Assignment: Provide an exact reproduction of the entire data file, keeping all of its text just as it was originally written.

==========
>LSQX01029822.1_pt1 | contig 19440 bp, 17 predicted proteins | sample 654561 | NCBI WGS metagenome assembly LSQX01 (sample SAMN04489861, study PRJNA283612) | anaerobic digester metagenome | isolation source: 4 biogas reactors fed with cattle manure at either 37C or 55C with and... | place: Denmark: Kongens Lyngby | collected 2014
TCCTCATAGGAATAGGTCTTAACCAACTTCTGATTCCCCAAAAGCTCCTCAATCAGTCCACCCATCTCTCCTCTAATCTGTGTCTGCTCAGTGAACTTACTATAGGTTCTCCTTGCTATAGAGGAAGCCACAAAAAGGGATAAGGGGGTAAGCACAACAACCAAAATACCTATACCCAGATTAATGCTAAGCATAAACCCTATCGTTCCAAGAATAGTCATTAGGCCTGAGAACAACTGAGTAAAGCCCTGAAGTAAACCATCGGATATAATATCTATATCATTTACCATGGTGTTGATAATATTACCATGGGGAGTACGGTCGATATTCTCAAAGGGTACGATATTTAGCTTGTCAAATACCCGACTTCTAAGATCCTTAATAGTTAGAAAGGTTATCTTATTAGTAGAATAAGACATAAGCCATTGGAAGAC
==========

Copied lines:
>LSQX01029822.1_pt1 | contig 19440 bp, 17 predicted proteins | sample 654561 | NCBI WGS metagenome assembly LSQX01 (sample SAMN04489861, study PRJNA283612) | anaerobic digester metagenome | isolation source: 4 biogas reactors fed with cattle manure at either 37C or 55C with and... | place: Denmark: Kongens Lyngby | collected 2014
TCCTCATAGGAATAGGTCTTAACCAACTTCTGATTCCCCAAAAGCTCCTCAATCAGTCCACCCATCTCTCCTCTAATCTGTGTCTGCTCAGTGAACTTACTATAGGTTCTCCTTGCTATAGAGGAAGCCACAAAAAGGGATAAGGGGGTAAGCACAACAACCAAAATACCTATACCCAGATTAATGCTAAGCATAAACCCTATCGTTCCAAGAATAGTCATTAGGCCTGAGAACAACTGAGTAAAGCCCTGAAGTAAACCATCGGATATAATATCTATATCATTTACCATGGTGTTGATAATATTACCATGGGGAGTACGGTCGATATTCTCAAAGGGTACGATATTTAGCTTGTCAAATACCCGACTTCTAAGATCCTTAATAGTTAGAAAGGTTATCTTATTAGTAGAATAAGACATAAGCCATTGGAAGAC